Equipment Glossary Acknowledgements


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Chapter 8 - Fermentation

8.5 Priming and Bottling vs. Kegging

When you add the priming sugar and bottle your beer, the yeast go through the same stages of fermentation as the main batch, including the production of byproducts. If the beer is bottled early, i.e. 1 week old, then that small amount of yeast in the bottle has to do the double task of conditioning the priming byproducts as well as those from the main ferment. You could very well end up with an off-flavored batch.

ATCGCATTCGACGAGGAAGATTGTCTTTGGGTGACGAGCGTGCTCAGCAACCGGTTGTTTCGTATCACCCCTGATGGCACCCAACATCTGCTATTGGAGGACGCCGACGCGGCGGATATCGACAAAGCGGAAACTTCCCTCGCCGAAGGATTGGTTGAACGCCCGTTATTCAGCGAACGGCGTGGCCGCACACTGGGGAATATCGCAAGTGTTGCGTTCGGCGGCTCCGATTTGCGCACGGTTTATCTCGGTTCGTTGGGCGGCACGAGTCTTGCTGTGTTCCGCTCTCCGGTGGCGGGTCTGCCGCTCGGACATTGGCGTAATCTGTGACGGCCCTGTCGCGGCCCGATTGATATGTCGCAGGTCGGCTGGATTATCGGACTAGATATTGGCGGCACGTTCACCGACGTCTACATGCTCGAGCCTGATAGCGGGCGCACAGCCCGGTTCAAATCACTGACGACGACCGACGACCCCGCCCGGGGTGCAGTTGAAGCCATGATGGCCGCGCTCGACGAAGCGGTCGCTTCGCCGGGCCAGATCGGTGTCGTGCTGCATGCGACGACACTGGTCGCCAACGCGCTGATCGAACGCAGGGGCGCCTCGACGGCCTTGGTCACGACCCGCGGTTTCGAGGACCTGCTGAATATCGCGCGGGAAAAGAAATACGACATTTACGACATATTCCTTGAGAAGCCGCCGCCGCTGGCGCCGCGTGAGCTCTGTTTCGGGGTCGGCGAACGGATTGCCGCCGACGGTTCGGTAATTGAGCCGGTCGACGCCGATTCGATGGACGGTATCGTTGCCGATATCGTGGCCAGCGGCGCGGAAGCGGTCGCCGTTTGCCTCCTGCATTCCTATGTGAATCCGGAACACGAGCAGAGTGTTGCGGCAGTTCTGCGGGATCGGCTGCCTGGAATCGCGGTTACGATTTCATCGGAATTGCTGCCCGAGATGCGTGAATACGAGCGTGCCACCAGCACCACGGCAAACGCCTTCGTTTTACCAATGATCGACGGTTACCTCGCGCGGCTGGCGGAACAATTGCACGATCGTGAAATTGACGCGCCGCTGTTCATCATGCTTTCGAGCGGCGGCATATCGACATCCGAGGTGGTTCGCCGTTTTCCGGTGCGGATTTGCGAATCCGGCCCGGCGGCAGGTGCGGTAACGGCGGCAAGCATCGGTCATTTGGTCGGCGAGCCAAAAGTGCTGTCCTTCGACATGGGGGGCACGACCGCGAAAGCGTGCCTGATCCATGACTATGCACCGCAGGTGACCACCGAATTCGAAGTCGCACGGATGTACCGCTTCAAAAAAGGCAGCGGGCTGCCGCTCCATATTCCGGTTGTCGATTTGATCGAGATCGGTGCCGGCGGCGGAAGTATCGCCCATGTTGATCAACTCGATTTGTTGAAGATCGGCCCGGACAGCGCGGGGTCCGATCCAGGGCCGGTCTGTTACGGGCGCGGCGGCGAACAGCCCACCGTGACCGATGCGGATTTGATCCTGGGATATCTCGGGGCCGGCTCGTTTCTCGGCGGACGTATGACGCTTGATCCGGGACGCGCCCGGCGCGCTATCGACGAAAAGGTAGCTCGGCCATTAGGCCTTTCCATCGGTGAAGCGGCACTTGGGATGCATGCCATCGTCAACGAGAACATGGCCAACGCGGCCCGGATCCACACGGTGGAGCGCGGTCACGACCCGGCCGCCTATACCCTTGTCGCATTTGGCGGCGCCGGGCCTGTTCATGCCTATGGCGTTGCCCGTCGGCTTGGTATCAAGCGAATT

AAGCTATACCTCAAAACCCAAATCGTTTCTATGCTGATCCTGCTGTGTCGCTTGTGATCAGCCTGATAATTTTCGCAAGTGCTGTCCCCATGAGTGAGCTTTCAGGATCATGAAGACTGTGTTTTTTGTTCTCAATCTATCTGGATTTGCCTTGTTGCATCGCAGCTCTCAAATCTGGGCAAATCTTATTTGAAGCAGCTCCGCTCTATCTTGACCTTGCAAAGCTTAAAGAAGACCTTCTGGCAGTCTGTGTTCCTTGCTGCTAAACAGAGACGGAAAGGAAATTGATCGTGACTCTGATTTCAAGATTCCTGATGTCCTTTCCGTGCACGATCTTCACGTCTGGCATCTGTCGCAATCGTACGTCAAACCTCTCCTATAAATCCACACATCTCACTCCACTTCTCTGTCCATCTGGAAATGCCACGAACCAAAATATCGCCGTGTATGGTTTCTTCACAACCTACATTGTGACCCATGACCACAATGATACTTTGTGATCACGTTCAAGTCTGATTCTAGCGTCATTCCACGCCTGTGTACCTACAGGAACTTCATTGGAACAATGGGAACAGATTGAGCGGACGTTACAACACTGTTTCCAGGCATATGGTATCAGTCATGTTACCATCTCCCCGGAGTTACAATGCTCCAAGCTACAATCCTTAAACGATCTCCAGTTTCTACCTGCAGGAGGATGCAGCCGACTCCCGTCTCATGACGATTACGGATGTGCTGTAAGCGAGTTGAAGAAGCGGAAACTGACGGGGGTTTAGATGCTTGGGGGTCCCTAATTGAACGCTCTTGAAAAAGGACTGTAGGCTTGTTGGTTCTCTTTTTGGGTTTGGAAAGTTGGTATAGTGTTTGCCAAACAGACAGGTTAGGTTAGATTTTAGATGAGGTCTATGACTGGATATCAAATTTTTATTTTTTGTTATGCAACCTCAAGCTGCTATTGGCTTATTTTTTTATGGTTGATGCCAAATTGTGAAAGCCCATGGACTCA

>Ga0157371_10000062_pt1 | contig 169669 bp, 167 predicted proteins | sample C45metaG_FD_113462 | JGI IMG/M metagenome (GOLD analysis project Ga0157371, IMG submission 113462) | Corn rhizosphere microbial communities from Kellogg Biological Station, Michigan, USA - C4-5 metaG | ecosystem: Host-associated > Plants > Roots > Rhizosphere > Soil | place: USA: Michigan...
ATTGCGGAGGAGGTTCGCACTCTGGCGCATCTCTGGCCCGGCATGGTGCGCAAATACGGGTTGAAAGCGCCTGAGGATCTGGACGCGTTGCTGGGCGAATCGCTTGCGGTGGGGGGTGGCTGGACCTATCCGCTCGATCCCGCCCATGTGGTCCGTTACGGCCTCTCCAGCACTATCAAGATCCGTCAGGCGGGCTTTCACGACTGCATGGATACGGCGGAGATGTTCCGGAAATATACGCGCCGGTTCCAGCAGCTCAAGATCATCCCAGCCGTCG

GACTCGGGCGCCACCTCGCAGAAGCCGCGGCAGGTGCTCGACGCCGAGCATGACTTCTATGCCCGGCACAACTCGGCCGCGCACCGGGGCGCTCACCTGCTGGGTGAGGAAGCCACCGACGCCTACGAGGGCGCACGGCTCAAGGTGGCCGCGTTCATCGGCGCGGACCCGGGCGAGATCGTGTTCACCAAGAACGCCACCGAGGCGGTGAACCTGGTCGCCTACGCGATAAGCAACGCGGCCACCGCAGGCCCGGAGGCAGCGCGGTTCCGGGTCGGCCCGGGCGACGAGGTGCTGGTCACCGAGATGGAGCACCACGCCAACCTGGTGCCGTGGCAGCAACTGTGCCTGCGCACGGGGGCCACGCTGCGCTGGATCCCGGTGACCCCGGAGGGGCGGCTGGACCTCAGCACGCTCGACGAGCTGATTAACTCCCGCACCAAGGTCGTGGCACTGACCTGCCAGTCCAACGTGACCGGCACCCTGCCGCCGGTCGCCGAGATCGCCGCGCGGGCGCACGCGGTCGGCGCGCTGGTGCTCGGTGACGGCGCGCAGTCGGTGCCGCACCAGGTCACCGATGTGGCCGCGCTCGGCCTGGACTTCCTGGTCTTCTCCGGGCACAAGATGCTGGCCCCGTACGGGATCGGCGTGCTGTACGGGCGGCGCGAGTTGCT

Do not be confused, I am not saying that bottle conditioning is bad, but it is different than kegging or cask conditioning. Studies have shown that priming and bottle conditioning is a very unique form of fermentation due to the oxygen present in the head space of the bottle. Additional fermentables have been added to the beer to produce the carbonation, and this results in different ester profiles than those from the main fermentation. In some styles, like Belgian Strong Ale, bottle conditioning and the resultant flavors are the hallmark of the style. The flavors and aromas of the bottle-condition beer cannot be produced when the beer is kegged and force-carbonated.

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